New ATX Breakout Board PCBs (with some improvements!)

Hello everyone, I’ve got some good news today!

I released a newer version of my ATX Breakout Board. After receiving a lot of requests, I also printed some PCBs (10x blue, 10x red) and will print more after thorough testing of the current revision.

Features and additions added from the older version:

  • Thickened many traces, removed pin headers in the middle of the board and added one behind each binding post (up to 5 output pins per voltage line, with no risk of burning any traces).
  • Added resistors to the USB ports (on the back of the board). You may want to use them for USB identification, as they are cheaper and easier to find than the TPS2513. Adafruit link for more info: https://learn.adafruit.com/minty-boost/icharging
  • Moved LM317 so that you can mount it horizontally + used a footprint with longpads, should you want to solder wires to an external voltage reg + heatsink.
  • Prototyping area added at the top left of the board. Not sure if it will ever come useful, but I had some empty space there. You have easy access to the 3V3 and 5V lines.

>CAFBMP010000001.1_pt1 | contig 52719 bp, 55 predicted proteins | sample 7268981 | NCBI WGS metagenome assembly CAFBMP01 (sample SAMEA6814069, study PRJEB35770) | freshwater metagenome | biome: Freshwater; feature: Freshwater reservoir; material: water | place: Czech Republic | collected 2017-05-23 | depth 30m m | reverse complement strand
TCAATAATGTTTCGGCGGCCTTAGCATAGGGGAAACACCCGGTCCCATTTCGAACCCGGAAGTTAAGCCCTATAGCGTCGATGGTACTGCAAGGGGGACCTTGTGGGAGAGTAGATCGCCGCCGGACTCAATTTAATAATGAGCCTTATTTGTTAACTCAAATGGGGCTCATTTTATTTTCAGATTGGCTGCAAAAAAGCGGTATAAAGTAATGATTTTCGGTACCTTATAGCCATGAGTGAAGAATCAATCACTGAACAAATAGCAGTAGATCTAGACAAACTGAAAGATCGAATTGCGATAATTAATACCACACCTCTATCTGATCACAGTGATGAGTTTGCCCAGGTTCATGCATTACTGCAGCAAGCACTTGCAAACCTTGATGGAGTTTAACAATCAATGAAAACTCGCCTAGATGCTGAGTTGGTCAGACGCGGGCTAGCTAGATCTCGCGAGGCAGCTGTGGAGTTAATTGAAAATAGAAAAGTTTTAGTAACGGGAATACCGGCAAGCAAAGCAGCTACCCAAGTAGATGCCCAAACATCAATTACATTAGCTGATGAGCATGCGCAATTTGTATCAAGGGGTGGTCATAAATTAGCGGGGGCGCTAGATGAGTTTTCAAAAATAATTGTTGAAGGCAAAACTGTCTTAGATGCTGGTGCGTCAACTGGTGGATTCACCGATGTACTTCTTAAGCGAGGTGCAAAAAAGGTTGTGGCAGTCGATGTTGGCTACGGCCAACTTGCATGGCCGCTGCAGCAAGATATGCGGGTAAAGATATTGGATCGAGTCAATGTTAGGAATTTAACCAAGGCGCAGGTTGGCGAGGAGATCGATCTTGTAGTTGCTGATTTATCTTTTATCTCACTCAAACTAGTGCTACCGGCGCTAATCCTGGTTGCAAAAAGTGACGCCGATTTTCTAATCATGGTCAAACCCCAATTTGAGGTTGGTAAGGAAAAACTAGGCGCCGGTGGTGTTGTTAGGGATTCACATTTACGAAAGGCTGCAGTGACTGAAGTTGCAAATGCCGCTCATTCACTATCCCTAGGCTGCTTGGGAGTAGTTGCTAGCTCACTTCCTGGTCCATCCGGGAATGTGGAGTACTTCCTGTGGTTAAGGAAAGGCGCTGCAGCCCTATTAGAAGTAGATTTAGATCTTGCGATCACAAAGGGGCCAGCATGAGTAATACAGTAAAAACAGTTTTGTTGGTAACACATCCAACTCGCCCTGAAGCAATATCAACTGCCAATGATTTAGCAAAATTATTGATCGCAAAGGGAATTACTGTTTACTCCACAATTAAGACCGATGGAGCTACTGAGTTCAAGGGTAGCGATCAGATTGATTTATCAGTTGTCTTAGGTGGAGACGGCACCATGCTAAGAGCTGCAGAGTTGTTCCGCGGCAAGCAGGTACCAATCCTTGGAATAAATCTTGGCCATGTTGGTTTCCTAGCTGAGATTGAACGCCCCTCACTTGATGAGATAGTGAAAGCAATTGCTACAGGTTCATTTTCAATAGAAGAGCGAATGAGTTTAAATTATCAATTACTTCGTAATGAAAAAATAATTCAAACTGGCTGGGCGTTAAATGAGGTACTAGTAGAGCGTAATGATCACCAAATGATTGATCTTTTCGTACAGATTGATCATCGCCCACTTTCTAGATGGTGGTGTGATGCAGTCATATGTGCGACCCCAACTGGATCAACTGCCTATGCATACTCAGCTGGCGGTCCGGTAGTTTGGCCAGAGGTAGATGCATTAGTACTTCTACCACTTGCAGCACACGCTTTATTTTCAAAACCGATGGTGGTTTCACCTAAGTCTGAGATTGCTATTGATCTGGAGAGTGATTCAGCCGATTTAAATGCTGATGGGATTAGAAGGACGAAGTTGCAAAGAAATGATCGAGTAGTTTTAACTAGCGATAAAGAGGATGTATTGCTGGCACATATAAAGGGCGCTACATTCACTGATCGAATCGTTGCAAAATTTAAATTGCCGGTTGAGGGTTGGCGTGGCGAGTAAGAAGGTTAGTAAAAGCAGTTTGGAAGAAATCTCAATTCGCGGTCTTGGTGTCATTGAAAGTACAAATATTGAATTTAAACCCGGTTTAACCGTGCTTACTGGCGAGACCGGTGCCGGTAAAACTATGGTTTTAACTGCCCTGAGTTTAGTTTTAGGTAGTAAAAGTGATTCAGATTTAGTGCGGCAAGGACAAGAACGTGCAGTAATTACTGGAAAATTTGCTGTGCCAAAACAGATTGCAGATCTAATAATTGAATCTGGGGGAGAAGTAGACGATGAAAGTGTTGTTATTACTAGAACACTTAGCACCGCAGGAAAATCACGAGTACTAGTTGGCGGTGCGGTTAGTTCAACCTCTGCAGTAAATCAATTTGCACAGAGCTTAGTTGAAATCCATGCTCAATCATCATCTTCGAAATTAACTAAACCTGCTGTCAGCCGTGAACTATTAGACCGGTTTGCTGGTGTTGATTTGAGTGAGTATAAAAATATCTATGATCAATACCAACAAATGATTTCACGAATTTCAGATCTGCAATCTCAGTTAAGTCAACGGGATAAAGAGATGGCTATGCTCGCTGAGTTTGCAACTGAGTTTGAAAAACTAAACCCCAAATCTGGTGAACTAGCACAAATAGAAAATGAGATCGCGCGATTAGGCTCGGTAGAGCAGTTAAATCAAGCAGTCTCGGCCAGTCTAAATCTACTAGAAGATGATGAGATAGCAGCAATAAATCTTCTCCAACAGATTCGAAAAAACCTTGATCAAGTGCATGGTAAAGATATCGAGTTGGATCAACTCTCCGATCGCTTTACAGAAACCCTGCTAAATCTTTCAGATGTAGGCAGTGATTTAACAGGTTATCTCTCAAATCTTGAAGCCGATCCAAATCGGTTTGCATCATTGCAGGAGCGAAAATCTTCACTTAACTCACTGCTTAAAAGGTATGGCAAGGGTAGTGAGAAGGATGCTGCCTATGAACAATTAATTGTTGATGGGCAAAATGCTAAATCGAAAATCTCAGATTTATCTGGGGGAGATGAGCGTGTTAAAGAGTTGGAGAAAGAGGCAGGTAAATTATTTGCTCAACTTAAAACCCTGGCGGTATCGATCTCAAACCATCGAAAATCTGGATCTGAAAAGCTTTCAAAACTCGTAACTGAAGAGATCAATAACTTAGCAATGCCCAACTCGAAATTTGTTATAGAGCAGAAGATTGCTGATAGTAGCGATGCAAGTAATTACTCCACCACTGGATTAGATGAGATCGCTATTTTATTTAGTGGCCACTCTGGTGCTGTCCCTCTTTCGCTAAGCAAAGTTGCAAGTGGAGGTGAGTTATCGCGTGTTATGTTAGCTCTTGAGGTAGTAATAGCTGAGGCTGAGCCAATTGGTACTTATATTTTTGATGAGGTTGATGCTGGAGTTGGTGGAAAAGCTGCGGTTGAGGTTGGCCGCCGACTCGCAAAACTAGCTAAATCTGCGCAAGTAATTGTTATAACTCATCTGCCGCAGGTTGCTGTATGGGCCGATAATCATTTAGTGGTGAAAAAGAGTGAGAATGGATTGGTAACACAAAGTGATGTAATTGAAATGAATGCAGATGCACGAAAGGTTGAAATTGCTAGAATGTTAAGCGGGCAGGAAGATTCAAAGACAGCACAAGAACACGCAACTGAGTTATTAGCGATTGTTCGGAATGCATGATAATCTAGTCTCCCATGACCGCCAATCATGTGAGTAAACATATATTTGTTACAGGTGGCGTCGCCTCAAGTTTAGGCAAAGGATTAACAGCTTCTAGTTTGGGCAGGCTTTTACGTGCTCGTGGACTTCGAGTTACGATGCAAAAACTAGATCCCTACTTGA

• Moved/rearranged several parts (pot, switch, LEDs) in order to draw shorter and cleaner traces.

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Building a 3-channel, high power RGB LED driver

Hey guys,

I built another board, which is a 3-channel (RGB) LED driver based on an inexpensive chipset called PT4115 (you can find them on eBay or Aliexpress).

The circuit is very simple and looks like Sparkfun’s PicoBuck. However, I used beefier components and a different chip. You may say it’s pretty much the same thing, but I made it to learn some more about PCB design.

Datasheet here. LED current is set through a sense resistor. The output current I is equal to 0.1/Rs. I wanted ~300mA for each channel so I chose a 0.33 ohm resistor. If you want 350mA, choose a 0.27ohm resistor.

Each channel can be controlled via PWM (you can solder male/female headers on the board), for example with an Arduino.

You can input up to 30V and control 3W/10W/20W LEDs.

The bare boards.

The PCBs.

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